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The Internet of toys: The digital lives of young children

Communication technology is a daily reality for many young children in the form of internet-connected toys and devices. Although these offer real benefits for children, they also present hidden risks, notably relating to privacy. To better understand the challenges presented by toys and devices for children aged 0–8 years, the European Cooperation in Science & Technology (COST) programme initiated an Action to develop an interdisciplinary network for researchers to share information and knowledge: The Digital Literacy and Multimodal Practices of Young Children (DigiLitEY). Outcomes of this COST ACTION are presented at the 4th European Conference for Science Journalists (ECSJ). Read more [...]
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Unbiased reporting can help call time on pseudoscience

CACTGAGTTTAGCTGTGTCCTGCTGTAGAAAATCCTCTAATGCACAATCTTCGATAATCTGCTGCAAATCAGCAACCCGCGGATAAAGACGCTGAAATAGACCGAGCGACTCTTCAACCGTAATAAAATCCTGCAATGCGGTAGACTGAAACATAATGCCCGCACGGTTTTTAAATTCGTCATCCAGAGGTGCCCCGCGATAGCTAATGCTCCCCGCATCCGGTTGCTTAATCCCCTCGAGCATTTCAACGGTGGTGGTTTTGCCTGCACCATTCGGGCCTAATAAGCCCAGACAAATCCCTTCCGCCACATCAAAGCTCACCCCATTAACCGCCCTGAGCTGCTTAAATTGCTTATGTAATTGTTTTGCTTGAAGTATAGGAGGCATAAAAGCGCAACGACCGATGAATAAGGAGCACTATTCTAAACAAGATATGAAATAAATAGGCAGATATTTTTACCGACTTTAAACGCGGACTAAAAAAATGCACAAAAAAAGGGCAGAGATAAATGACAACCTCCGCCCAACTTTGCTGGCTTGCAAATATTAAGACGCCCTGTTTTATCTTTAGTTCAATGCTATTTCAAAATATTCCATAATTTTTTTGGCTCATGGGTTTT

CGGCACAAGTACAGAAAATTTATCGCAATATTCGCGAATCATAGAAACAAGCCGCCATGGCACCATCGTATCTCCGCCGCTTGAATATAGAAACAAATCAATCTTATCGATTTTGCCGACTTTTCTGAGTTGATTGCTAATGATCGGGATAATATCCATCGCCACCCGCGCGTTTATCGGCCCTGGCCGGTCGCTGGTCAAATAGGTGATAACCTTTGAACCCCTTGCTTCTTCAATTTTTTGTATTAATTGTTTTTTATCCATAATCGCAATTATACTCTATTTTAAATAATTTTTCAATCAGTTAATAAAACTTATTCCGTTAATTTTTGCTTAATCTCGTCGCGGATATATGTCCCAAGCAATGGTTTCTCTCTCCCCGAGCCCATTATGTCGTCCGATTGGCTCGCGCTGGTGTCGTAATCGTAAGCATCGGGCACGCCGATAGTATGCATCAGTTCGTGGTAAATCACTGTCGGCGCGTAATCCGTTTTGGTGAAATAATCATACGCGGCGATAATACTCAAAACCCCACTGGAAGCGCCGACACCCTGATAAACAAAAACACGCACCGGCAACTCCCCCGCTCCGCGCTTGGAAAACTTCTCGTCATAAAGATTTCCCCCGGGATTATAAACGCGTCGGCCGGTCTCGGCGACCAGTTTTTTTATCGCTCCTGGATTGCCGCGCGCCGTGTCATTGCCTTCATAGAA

In July 2013, a 21-year-old man died of leukaemia in the Spanish city of Valencia. Mario chose to dismiss his doctor’s advice, turned to a so-called expert in 'natural and orthomolecular medicine' and abandoned chemotherapy, choosing instead to fight his illness with alternative medicine. Mario was not, as some might conclude, an uneducated young man who did not know better. He was studying to become a physicist, but even this background did not prevent his believing a charlatan's claims. Tragedies like this beg the question: What can journalism do to better encourage trust in scientific evidence? The 4th European Conference for Science Journalists hel on 26 to 30 June 2017 aimed to answer such questions in a series of sessions that examine the roles of policymakers, citizens, scientists, and science journalists in making scientific facts great again. Read more [...]